And fish flitting at the edge
Where water touches air but is neither
And the feature of continuity operates as it flashes back to “Making the Pact Outside Chihuaha,” where
Lightning cracked the night, struck
where sky meets earth, where black
touches black, and becomes neither.
The poet’s performative repetitiveness instills the concept of a neither, of the (im)possibilities of the border, of a seemingly vast emptiness that Seidman structures with his words, conjuring a liminal space that grows more visible with each line of verse.
Time in this liminal space is the great destructor, tyrannical and responsible for the darkest fears we have. In “Jewel of Thirst.” “The door of fire is water” creating “a thirst never slaked by life, / The door of fire is Time that spawns, suckles, then devours me.” This image helps us understand why the poet’s words seem to be thronged out of his being onto the whiteness, mysteriously creating more spaces of white, juxtaposing the blank white with the dark destruction of time. This same poem advances an apocalyptic omen that is repeated five poems later, in “I come from the Tribe of Clouds,” which embodies the powers at work in the poet’s imagination – powers greater than the poet. One senses them on the days and nights when the sky is clear, but the words still come, brimming over and spilling onto the page:
My words pour
sleet or fire.
The Earth is hard
but below me.
This returns us to the epigraph from Rashi´s commentary on Bereshit (Genisis), recognizing the creation of the heavens, the word, water, fire, and water, the complexity and simplicity of the world – the both/and destroying the idea of either/or.
Anthony Seidman depicts the borderland and its essence as ardent and profound, obliterating any trite dualism – any simplistic juxtaposition of US culture and Mexican culture, El Paso and Ciudad Juárez. A Sleepless Man Sits Up In Bed transcends facile labels while mysteriously engendering a pluralistic voice. Seidman metes out both clarity and ambiguity, applying a rich, generous language to a troubled but no less rich history. He creates his personal borderland, bravely exposing his helplessness, his inability to banish the US-Mexico border from the pages of his poetry. It haunts him like the crows in his poem “Hunger,” when a “Hinge clicks open, and crows are/ unleashed, staining the page black.”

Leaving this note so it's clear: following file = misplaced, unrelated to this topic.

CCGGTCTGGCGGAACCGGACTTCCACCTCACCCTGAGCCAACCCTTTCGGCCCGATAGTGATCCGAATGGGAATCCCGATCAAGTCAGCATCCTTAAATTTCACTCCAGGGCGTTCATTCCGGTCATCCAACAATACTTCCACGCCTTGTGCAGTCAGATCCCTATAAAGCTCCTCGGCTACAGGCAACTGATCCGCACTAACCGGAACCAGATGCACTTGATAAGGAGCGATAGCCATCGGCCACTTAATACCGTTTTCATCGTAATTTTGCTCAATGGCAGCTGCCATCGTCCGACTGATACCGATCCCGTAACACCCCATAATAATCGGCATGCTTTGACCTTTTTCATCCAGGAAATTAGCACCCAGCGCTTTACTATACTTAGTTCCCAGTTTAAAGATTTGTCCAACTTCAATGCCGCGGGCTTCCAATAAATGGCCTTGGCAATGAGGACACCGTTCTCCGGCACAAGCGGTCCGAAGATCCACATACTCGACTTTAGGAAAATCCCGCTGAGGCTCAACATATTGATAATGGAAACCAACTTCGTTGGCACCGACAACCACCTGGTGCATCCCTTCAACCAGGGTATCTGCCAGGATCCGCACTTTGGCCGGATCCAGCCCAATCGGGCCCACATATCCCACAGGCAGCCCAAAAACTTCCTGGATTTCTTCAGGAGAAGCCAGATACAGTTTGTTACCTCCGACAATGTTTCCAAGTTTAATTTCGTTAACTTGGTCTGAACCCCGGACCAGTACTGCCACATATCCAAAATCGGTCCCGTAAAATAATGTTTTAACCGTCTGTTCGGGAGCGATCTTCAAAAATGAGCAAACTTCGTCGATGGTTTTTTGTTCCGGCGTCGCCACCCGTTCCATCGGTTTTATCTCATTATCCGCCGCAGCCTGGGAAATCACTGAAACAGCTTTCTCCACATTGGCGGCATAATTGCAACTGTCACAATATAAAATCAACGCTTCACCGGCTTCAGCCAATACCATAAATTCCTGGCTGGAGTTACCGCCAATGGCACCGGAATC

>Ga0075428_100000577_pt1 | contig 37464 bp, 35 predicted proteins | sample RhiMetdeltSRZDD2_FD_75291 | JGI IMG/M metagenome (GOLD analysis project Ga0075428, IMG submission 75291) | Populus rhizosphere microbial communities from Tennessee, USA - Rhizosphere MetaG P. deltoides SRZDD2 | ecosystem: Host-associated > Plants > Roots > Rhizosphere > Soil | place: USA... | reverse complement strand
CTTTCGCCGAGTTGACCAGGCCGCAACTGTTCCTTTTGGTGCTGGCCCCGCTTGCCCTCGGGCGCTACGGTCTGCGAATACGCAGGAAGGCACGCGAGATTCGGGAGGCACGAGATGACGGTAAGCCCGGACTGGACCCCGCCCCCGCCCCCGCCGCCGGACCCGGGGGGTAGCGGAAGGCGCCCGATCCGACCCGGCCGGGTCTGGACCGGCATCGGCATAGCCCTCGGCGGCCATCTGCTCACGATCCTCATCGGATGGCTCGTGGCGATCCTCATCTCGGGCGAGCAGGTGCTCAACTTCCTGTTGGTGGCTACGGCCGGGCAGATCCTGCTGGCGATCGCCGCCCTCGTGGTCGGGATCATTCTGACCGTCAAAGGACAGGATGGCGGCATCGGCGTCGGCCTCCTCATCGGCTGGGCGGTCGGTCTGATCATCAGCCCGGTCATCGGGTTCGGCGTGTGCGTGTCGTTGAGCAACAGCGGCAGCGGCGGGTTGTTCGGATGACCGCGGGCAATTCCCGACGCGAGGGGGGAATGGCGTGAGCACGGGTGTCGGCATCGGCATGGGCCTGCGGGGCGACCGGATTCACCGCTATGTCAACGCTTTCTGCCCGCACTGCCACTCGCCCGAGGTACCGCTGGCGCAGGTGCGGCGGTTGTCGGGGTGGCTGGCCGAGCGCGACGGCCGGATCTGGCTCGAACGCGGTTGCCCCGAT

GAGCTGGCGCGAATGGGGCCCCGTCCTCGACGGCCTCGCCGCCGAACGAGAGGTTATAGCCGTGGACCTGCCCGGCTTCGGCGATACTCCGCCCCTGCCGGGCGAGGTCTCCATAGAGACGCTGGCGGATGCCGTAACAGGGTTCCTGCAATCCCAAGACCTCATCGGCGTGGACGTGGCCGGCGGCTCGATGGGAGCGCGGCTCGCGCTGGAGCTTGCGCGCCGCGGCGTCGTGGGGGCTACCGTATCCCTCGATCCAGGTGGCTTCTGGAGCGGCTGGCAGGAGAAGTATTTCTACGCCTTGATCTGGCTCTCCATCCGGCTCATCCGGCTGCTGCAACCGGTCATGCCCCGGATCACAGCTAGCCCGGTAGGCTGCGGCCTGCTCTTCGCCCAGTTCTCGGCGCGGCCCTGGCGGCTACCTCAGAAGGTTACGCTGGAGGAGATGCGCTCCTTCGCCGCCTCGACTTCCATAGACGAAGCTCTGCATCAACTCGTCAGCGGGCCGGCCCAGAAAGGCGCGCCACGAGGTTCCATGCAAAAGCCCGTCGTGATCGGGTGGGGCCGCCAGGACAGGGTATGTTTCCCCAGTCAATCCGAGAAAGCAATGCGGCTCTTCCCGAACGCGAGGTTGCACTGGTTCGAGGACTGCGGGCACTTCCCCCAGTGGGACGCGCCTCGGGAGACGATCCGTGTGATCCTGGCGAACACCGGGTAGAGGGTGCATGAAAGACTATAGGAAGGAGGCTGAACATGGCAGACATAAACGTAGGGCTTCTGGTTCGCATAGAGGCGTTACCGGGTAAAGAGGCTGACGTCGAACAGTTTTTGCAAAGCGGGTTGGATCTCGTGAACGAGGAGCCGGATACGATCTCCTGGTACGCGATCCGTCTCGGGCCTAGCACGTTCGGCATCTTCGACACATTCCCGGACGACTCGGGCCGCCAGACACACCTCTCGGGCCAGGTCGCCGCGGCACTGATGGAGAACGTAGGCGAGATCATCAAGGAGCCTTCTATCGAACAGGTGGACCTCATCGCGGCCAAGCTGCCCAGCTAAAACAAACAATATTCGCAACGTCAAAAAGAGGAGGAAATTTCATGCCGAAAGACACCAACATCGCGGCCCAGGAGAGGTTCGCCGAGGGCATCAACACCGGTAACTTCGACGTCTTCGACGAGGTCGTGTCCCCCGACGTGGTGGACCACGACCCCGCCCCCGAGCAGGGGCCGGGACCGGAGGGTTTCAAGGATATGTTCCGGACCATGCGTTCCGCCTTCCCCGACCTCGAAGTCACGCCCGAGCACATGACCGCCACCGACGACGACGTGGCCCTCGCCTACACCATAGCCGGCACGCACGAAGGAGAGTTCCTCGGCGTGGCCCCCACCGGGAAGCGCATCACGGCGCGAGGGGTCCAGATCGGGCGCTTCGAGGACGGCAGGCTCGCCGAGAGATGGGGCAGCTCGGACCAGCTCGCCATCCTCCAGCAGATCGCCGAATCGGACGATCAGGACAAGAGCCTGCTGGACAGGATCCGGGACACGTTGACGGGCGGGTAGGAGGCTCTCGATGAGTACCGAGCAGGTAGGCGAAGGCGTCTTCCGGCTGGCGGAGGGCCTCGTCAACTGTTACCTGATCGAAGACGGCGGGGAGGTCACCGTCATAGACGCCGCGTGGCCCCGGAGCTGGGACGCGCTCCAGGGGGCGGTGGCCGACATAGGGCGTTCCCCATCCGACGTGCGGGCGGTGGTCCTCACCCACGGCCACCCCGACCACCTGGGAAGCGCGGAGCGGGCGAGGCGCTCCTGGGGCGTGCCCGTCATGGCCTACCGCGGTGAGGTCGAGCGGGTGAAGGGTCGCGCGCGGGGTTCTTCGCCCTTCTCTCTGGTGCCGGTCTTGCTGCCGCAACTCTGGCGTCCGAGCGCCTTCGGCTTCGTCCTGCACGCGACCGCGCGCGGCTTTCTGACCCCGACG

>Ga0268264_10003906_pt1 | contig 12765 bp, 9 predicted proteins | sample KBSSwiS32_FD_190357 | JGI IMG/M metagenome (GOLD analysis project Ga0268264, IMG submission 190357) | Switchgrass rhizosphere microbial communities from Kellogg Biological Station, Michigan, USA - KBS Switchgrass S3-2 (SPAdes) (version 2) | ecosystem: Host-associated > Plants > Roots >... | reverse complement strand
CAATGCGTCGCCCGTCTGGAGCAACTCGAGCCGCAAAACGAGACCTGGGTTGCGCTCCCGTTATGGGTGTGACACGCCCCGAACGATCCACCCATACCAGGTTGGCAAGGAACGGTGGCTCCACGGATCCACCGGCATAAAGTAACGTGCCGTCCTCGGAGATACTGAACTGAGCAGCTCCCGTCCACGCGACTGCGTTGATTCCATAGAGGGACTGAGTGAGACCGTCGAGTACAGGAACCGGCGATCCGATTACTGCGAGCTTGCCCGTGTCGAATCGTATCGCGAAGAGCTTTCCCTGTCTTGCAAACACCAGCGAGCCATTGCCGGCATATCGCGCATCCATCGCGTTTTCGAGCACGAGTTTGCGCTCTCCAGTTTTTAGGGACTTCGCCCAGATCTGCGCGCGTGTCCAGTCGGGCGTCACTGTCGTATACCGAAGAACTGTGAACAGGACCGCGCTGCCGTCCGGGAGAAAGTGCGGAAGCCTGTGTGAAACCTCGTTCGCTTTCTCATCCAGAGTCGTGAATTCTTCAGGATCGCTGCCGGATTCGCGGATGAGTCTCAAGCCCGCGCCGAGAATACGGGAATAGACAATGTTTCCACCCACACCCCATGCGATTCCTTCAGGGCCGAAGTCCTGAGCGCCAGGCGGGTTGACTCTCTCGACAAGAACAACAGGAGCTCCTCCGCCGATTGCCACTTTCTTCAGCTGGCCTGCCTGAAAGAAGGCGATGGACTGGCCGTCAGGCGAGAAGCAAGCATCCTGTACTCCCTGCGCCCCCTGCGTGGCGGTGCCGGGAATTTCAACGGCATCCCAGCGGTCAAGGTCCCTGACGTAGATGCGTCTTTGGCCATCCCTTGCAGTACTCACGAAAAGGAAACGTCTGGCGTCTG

Seidman reconstructs the concept of “border” through his own personal vision, waging war war against a deep nostalgia and memory. He poses the questions: What is familiar? What is foreign? “Coatlicue, Whose Name Means ‘Serpent Skirt’” seems to be a bygone ritual necessary to enter into the liminal space, or personal borderland. Seidman addresses “the bonekeeper,” petitioning him, or her, to unlock the soul. One is compelled to read on, confronting one’s own individual torment, the struggle to rest peacefully in one’s complete identity, and in a cosmos that rings “inside the almoner’s empty cup” (“Affluent”). Can the cosmos be more than emptiness? The poet believes it can, and works hard to bring something into being. In his canticle, he summons inspiration, begging for the freedom to “write afire” to “sweat his birth anew.”
The last three poems bring the collection’s themes to a close. In “Saying Goodbye to Carthage,” the poet’s “skein of blood unravels through another border,” bidding farewell to the metropolis. In the following poem, “Funeral Song On The Death of Joaquín Pasos,” which he has translated from the Spanish of Carlos Martínez Rivas – a loving farewell from one great Nicaraguan poet to another – Seidman pays homage to an homage, at once bridging linguistic boundaries and forcing us to reflect on final, irreconcilable separations. The book closes with a farewell to us, his companions, in the a playful but sincere address “To the Reader”:
you are the fleeting
stone & flint, and
conjugated in the
first person plural.
What a beautiful and engaging conclusion to this voyage of poems – an invitation to accept ourselves, an affirmation, “a praise of flesh.”
Paul J. Holzman is a North-American translator and creator living in Buenos Aires. His work is mostly realized in transit where he records soundscapes, writes poetry and fiction, and composes music. Currently he is developing Modern Ablutions, a cold shower induced meditation series.